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Be prepared for challenges ahead
11:01am Monday 29th October 2012 in Farming
FARMERS need to be aware of the challenges they face in the future. That’s the message of the first Tynedale Farming Seminar to be held in November.
The event entitled Does The CAP Fit? takes place at Tynedale Rugby Football Club, Corbridge, on Wednesday, November 7, at 6.45pm.
The past year has seen many reforms in the farming sector, and recent single payment scheme (SPS) changes will affect farming incomes, whether arable, livestock, or mixed farms.
The seminar, aimed at farmers in the Tynedale area, will detail changes made to EU and UK policies and shed light on how farmers are best placed to deal with them.
Issues covered will include subsidy payments, greening, the younger generation, succession planning, and changes to planning legislation. Some of the questions it will address include: What will my payment be?
This year, for the first time, all English farmers will receive payments based solely on an area basis. It is estimated that the payments will be based on normal entitlements of 324.10 euros/ha; 260 euros/ha for SDA; and 45 euros/ha for moorland, to be confirmed by the RPA.
The rate of modulation is also set at 19 per cent for farmers in the 2012 payment window receiving more than 5,000 euros. This will result in payments for normal entitlements being about £209.50/ha; SDA £168.33/ha; and moorland £29.22/ha.
Compared to the payments received last year at the exchange rate of one euro to £0.866, this represents a drop of about eight per cent or £18.01 on normal entitlements, £14.46 on SDA entitlements and £2.51 on moorland entitlements.
What does the future hold for farm subsidy support and at what stage is the Common Agricultural Policy reform?
Following the release of the draft proposals in October 2011, a number of steps have been taken and it seems certain that the European Commission will struggle to deliver a signed policy by the end of 2013.
Some 7,000 objections have been lodged across Europe in response to the draft proposals.
The European farming budget is be put in place before the end of the year, which will decide the size of the pot during the next CAP period to 2020.
It seems likely that the current two-pillar subsidy system will remain, but a raft of changes are due to be implemented to ensure uniformity across Europe.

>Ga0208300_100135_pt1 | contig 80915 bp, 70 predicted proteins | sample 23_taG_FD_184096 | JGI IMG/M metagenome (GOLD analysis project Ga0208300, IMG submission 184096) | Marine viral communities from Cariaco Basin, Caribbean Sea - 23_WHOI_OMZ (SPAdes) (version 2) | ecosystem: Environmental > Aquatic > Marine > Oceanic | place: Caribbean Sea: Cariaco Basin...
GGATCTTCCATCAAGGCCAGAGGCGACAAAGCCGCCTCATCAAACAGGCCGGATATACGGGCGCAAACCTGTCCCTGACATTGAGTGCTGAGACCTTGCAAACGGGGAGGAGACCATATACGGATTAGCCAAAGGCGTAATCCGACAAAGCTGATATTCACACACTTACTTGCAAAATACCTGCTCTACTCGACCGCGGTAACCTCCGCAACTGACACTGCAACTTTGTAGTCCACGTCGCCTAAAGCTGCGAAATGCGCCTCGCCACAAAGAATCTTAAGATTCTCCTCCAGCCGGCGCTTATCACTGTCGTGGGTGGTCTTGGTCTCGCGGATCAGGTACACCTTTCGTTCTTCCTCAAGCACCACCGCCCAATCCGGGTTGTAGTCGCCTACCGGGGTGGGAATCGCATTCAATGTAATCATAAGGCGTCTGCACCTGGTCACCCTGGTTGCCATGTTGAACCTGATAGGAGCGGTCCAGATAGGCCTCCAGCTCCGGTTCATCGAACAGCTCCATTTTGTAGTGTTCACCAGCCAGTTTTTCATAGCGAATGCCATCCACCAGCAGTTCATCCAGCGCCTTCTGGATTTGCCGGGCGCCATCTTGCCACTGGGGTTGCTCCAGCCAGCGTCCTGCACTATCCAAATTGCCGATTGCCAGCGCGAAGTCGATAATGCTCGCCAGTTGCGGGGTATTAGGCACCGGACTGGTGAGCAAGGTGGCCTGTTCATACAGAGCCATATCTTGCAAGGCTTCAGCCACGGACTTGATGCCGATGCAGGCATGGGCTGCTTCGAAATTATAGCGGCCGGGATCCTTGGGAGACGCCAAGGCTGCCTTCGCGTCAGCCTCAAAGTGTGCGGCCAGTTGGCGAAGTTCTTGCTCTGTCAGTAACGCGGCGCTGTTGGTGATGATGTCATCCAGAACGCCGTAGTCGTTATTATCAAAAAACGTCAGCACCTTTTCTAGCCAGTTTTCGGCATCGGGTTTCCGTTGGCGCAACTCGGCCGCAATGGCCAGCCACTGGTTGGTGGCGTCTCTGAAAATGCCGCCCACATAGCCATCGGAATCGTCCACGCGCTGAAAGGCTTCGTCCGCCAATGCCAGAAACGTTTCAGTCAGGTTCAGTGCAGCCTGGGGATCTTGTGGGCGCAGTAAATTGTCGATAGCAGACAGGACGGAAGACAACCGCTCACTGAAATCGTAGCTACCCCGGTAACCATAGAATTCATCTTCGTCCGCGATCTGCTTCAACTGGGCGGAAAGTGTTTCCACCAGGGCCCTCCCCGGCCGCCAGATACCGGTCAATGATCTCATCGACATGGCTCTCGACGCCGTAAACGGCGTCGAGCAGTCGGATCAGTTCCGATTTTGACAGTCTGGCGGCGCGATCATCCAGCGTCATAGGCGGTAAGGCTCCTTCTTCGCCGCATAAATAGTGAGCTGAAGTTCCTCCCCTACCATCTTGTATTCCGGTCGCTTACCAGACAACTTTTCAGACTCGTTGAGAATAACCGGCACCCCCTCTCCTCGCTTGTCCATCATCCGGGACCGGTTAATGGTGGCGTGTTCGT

While the proposals have been widely criticised, both at home and abroad, it seems that the next CAP policy will be greener and more focused than before.
That said, opportunities will exist for farmers to be in a position to maximise the subsidy received, while ensuring minimal impact on farm profitability and performance.
Will the UK Agri environment schemes still exist?
The Government has made it clear that it would like to push more funding into pillar two and towards environmental measures.
Until it is confirmed that UK agri-environment measures, such as ELS and HLS, will qualify in place of the proposed pillar one greening requirement, it is of concern that UK farmers will have to deliver twice to secure their full payment.
In the short term, changes are afoot to both ELS and HLS schemes, which will make entry more stringent and require additional thought in the design stage to ensure the required points are secured.
What are the incentives for the younger generation?
Under the current proposals, a young farmer incentive has been drafted which aims to encourage the next generation into the industry. With the average age of farmers now approaching 60, this is one of the more welcome proposals on the table.
What do I need to think about in terms of succession planning?
The proposals are attempting to ensure that only active farmers receive subsidy support. Farmer businesses need to have claimed one hectare of eligible land in 2011 to enable them to hold the golden ticket for future subsidy payments under the new regime.
What are the changes to the planning regime?
The Government has announced major reforms to the planning regime, the most important of which is the National Planning Policy Framework, which has replaced more than 1,000 pages of planning guidance used by authorities.
Recent announcements have increased the range of work that can be done without submitting a planning application and removed guidance on how agricultural workers’ dwellings are assessed.
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